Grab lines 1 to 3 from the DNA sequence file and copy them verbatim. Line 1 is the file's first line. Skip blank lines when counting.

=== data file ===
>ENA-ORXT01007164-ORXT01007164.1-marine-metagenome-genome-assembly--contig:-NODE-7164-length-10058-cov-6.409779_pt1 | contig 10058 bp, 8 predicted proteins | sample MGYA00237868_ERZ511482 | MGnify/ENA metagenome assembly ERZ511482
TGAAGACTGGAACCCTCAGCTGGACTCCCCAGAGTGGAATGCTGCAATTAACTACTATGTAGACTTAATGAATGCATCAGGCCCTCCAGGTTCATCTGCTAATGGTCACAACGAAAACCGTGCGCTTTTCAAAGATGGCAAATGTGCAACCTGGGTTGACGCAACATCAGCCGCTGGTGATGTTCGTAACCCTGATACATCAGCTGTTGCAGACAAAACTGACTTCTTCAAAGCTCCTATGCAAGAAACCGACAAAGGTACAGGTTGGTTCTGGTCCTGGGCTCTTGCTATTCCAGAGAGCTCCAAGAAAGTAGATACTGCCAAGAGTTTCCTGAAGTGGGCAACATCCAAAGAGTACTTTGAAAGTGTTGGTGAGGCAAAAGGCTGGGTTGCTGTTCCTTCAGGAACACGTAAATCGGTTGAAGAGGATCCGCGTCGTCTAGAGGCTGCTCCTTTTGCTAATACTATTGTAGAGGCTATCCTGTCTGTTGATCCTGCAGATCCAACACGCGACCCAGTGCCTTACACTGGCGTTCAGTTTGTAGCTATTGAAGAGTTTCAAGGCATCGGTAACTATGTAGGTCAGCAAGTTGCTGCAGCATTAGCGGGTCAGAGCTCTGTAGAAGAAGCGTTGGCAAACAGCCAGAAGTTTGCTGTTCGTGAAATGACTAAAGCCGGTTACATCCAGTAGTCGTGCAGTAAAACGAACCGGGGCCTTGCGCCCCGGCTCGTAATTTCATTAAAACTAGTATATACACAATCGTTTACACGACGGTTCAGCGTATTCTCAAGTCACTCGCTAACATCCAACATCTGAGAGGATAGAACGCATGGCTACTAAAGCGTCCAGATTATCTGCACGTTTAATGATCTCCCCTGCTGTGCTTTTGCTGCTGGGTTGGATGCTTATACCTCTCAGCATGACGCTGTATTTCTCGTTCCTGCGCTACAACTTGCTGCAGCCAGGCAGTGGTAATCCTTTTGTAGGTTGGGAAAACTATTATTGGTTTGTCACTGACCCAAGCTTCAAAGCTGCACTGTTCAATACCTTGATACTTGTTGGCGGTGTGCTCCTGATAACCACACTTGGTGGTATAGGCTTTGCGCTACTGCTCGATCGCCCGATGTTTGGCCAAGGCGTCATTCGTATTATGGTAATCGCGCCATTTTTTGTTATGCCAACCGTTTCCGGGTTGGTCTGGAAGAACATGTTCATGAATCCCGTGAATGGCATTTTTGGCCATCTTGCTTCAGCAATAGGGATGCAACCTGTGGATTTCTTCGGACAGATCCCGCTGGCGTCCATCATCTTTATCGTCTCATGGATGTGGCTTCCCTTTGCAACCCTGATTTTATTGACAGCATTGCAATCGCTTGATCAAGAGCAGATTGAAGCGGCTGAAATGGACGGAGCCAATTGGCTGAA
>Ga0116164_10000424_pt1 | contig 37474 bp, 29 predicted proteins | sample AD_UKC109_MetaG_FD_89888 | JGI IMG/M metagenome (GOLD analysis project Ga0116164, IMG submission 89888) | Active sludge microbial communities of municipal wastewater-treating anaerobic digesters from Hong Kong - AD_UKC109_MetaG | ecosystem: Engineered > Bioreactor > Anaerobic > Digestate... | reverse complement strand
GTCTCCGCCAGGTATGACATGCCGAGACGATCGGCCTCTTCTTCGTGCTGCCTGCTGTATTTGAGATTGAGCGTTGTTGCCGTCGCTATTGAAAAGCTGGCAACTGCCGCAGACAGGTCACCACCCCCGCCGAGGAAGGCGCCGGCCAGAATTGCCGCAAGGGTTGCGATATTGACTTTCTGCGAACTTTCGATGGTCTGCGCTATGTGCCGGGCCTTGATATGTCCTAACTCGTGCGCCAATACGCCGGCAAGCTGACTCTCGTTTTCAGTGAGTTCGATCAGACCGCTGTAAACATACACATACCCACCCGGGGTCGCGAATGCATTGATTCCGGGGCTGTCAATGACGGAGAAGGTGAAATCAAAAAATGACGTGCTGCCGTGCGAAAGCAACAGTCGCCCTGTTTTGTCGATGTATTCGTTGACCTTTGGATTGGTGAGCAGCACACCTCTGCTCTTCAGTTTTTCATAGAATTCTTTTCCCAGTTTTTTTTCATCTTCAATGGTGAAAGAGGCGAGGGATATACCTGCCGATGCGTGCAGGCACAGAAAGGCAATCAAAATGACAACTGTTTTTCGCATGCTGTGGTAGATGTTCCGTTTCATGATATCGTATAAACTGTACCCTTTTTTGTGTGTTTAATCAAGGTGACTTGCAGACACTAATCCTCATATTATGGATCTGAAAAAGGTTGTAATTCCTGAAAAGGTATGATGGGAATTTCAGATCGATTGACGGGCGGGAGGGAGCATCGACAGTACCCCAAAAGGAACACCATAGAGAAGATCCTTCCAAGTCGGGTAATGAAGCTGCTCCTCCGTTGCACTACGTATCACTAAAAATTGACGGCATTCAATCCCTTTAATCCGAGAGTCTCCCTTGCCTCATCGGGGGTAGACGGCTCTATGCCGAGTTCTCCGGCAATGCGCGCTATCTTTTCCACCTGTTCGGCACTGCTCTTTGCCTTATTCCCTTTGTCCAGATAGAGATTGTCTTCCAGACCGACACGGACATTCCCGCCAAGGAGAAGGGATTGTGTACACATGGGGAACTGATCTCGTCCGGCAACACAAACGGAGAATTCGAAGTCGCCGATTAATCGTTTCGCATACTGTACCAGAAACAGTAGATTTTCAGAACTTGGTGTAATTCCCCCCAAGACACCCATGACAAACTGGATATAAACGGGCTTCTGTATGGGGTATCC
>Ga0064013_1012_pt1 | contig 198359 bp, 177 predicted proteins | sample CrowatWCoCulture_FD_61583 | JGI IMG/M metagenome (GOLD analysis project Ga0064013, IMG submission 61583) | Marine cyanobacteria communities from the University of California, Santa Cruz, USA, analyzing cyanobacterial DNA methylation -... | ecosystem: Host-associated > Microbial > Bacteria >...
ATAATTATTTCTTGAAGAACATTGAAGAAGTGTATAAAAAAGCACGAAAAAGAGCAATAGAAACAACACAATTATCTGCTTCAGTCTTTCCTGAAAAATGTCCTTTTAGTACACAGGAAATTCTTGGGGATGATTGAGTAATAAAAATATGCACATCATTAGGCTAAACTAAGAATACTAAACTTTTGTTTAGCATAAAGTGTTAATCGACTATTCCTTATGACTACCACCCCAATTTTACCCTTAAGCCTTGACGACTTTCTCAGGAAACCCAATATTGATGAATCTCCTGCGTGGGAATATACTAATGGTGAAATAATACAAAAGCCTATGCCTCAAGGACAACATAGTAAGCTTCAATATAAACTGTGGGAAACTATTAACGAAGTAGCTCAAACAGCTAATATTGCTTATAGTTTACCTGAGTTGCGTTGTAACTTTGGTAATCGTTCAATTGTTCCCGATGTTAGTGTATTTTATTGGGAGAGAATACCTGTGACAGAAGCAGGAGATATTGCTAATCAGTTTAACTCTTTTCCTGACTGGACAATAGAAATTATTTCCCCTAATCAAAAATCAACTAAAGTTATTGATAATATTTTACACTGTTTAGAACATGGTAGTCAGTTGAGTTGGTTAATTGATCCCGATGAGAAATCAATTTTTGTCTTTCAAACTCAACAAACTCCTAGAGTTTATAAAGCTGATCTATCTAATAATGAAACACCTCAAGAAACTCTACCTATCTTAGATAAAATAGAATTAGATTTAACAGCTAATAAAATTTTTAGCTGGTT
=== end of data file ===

>ENA-ORXT01007164-ORXT01007164.1-marine-metagenome-genome-assembly--contig:-NODE-7164-length-10058-cov-6.409779_pt1 | contig 10058 bp, 8 predicted proteins | sample MGYA00237868_ERZ511482 | MGnify/ENA metagenome assembly ERZ511482
TGAAGACTGGAACCCTCAGCTGGACTCCCCAGAGTGGAATGCTGCAATTAACTACTATGTAGACTTAATGAATGCATCAGGCCCTCCAGGTTCATCTGCTAATGGTCACAACGAAAACCGTGCGCTTTTCAAAGATGGCAAATGTGCAACCTGGGTTGACGCAACATCAGCCGCTGGTGATGTTCGTAACCCTGATACATCAGCTGTTGCAGACAAAACTGACTTCTTCAAAGCTCCTATGCAAGAAACCGACAAAGGTACAGGTTGGTTCTGGTCCTGGGCTCTTGCTATTCCAGAGAGCTCCAAGAAAGTAGATACTGCCAAGAGTTTCCTGAAGTGGGCAACATCCAAAGAGTACTTTGAAAGTGTTGGTGAGGCAAAAGGCTGGGTTGCTGTTCCTTCAGGAACACGTAAATCGGTTGAAGAGGATCCGCGTCGTCTAGAGGCTGCTCCTTTTGCTAATACTATTGTAGAGGCTATCCTGTCTGTTGATCCTGCAGATCCAACACGCGACCCAGTGCCTTACACTGGCGTTCAGTTTGTAGCTATTGAAGAGTTTCAAGGCATCGGTAACTATGTAGGTCAGCAAGTTGCTGCAGCATTAGCGGGTCAGAGCTCTGTAGAAGAAGCGTTGGCAAACAGCCAGAAGTTTGCTGTTCGTGAAATGACTAAAGCCGGTTACATCCAGTAGTCGTGCAGTAAAACGAACCGGGGCCTTGCGCCCCGGCTCGTAATTTCATTAAAACTAGTATATACACAATCGTTTACACGACGGTTCAGCGTATTCTCAAGTCACTCGCTAACATCCAACATCTGAGAGGATAGAACGCATGGCTACTAAAGCGTCCAGATTATCTGCACGTTTAATGATCTCCCCTGCTGTGCTTTTGCTGCTGGGTTGGATGCTTATACCTCTCAGCATGACGCTGTATTTCTCGTTCCTGCGCTACAACTTGCTGCAGCCAGGCAGTGGTAATCCTTTTGTAGGTTGGGAAAACTATTATTGGTTTGTCACTGACCCAAGCTTCAAAGCTGCACTGTTCAATACCTTGATACTTGTTGGCGGTGTGCTCCTGATAACCACACTTGGTGGTATAGGCTTTGCGCTACTGCTCGATCGCCCGATGTTTGGCCAAGGCGTCATTCGTATTATGGTAATCGCGCCATTTTTTGTTATGCCAACCGTTTCCGGGTTGGTCTGGAAGAACATGTTCATGAATCCCGTGAATGGCATTTTTGGCCATCTTGCTTCAGCAATAGGGATGCAACCTGTGGATTTCTTCGGACAGATCCCGCTGGCGTCCATCATCTTTATCGTCTCATGGATGTGGCTTCCCTTTGCAACCCTGATTTTATTGACAGCATTGCAATCGCTTGATCAAGAGCAGATTGAAGCGGCTGAAATGGACGGAGCCAATTGGCTGAA
>Ga0116164_10000424_pt1 | contig 37474 bp, 29 predicted proteins | sample AD_UKC109_MetaG_FD_89888 | JGI IMG/M metagenome (GOLD analysis project Ga0116164, IMG submission 89888) | Active sludge microbial communities of municipal wastewater-treating anaerobic digesters from Hong Kong - AD_UKC109_MetaG | ecosystem: Engineered > Bioreactor > Anaerobic > Digestate... | reverse complement strand